Williamson County wants 180-day pause on Austin’s homeless hotel plan

Candlewood Suites is located in the Williamson County portion of NW Austin. The city wants to buy it and transform the property into a homeless shelter and resource center.

Tuesday, members of the Williamson County Commissioners Court made a formal request for the city to hold off for 180 days. It’s because they learned about this project a few days ago.

The motion to hit the brakes was made by Commissioner Cynthia Long. "My hope is that the city of Austin will hear what we said and it’s an ask to work with your neighbors," said Cynthia Long, Williamson County Commissioner for precinct 2

Residence and business owners near the hotel say they were also blindsided by the city plan. "I think it would be important to have the public to have input to help out affect their neighborhoods," said a woman who lives near the hotel.


Those who attended Tuesday’s meeting asked county officials to step in and help. "As Williamson County judge I’m deeply disappointed and that someone did not communicate with this court prior to the decisions they made," said Williamson County Judge Bill Gravell.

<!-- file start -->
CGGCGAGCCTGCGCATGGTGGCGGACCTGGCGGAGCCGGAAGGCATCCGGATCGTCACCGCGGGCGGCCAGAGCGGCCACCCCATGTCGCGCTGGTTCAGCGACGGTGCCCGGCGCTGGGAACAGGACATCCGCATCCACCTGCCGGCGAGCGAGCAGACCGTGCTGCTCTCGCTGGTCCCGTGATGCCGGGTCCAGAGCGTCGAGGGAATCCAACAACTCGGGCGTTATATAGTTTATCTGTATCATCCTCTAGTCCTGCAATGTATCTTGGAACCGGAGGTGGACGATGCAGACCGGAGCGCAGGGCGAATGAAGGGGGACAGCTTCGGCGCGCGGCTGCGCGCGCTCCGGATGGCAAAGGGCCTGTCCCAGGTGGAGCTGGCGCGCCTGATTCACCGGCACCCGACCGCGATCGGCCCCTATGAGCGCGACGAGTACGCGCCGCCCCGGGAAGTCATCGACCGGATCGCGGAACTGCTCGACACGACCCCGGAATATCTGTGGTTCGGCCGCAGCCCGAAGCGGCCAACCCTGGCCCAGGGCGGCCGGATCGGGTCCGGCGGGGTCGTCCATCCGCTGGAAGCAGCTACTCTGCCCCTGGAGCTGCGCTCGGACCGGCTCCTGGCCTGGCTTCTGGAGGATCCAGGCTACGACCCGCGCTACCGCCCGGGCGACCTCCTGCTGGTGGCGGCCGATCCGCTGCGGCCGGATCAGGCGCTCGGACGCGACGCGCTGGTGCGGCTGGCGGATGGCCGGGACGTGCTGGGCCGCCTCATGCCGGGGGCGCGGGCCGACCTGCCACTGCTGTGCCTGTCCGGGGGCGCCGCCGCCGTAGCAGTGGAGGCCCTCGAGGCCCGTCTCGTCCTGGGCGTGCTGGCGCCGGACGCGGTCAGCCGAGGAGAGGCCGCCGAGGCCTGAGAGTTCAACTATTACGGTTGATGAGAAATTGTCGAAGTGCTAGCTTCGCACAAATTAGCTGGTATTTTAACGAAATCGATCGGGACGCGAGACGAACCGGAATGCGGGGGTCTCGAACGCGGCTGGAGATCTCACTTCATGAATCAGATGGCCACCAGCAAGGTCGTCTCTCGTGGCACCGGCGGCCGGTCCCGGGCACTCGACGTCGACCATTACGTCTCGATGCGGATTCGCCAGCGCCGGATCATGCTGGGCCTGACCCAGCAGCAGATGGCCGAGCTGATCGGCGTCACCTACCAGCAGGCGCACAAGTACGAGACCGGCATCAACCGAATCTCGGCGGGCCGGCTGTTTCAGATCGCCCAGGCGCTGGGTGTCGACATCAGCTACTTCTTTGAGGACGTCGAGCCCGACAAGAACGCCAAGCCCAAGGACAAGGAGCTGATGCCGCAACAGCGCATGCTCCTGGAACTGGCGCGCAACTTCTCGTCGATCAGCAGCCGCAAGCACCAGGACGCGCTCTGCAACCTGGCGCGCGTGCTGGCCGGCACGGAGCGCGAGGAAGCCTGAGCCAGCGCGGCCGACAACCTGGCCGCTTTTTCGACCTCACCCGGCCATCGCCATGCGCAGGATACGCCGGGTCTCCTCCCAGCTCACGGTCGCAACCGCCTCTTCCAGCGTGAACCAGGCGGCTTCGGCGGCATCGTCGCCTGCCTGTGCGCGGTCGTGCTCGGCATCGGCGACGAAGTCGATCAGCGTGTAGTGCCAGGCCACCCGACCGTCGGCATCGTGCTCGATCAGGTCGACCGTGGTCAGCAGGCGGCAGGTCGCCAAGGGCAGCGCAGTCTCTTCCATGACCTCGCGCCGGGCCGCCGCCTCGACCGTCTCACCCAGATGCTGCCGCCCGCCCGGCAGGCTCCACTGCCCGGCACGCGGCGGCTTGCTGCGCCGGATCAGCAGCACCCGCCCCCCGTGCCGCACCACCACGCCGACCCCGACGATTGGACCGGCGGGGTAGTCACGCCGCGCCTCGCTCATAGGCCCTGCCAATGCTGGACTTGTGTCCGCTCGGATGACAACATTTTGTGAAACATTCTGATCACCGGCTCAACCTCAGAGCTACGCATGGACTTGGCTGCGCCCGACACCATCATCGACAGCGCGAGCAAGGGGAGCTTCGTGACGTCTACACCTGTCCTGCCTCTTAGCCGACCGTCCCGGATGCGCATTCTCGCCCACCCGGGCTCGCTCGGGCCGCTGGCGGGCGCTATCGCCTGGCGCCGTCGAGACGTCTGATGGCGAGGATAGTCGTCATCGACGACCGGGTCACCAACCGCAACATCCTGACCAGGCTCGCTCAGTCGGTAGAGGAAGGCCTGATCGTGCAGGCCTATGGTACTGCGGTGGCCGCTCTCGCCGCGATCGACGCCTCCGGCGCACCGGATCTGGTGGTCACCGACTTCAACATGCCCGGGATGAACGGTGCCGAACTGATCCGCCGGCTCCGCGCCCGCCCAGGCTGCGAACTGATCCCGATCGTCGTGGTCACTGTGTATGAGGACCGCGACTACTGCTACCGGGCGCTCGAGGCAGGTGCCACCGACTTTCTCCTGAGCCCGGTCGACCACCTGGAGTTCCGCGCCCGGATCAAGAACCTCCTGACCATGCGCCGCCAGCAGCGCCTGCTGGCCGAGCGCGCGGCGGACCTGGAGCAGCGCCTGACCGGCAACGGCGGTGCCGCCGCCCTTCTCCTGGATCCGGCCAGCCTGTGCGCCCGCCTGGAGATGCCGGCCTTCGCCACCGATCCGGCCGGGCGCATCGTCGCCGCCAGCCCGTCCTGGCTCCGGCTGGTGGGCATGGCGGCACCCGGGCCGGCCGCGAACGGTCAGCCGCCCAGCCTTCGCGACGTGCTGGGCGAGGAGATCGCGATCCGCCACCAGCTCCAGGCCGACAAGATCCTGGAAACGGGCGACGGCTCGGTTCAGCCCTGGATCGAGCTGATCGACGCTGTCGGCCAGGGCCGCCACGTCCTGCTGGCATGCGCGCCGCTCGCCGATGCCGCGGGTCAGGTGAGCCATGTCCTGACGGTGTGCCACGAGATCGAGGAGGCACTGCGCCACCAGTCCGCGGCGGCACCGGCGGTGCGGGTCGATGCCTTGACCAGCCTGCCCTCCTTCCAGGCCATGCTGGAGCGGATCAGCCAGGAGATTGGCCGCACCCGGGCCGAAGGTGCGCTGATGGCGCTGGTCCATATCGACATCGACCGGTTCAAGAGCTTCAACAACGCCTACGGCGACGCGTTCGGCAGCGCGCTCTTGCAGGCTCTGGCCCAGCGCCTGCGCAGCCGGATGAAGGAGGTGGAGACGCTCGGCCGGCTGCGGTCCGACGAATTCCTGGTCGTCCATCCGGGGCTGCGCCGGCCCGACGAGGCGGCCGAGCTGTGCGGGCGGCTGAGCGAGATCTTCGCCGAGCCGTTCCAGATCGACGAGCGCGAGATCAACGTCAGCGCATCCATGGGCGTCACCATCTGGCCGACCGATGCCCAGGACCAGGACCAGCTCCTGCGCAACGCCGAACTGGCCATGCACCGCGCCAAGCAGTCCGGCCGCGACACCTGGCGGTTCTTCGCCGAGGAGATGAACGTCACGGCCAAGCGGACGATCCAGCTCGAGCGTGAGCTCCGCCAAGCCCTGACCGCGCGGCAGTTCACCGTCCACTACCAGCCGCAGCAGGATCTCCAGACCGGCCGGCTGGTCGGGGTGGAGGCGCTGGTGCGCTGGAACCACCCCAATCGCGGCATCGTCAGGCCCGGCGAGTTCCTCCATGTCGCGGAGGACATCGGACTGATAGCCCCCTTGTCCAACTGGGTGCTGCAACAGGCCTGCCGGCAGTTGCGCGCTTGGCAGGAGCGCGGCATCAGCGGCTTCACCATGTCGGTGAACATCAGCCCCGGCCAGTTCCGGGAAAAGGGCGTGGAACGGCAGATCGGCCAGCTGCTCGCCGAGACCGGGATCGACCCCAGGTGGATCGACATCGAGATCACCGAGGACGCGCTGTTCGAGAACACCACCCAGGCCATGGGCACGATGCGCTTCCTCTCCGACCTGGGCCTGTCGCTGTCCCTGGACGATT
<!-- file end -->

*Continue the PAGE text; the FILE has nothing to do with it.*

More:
The unanimous vote to make an official request for a 180-day pause was celebrated as a big step — but not a win.

"Yes finally, it should’ve been City of Austin‘s job to listen to its constituents but apparently at least, I’m so thankful for Williamson County to be present for us out here," said Rupal Chaudhari, who works next to Candlewood Suites

The goal is to convince the city to do an economic impact study; similar to what the city requires private developers to do. Residents believe the study will show that property values will collapse and businesses will close.


"Freda I think has about 50 employees we have about 20 at one hotel and the next hotel will have about 30 so that’s hundreds of jobs impacted just right there," said Sanjay Chaudhari, the Hampton Inn & Suites General manager which is next door to Candlewood.

Williamson County commissioners questioned why the city chose a northwest Austin site for its homeless hotel idea after a similar plan for a South Austin site failed last year. They also want to know more about how the city will address transportation issues, security, as well as what type of social programs will be provided; and where the funding for that will come from.

"Actually it’s not weighing in on the proposal at all because quite frankly I don’t know enough about the proposal to be for or against it I’m simply asking and I think the commissioners' court is asking to work with the county to work at the school district to work with the surrounding neighbors to talk about this," said Long.

If the city ignores the county request, commissioners sent another message. They’re willing to explore all options in order to have their concerns addressed.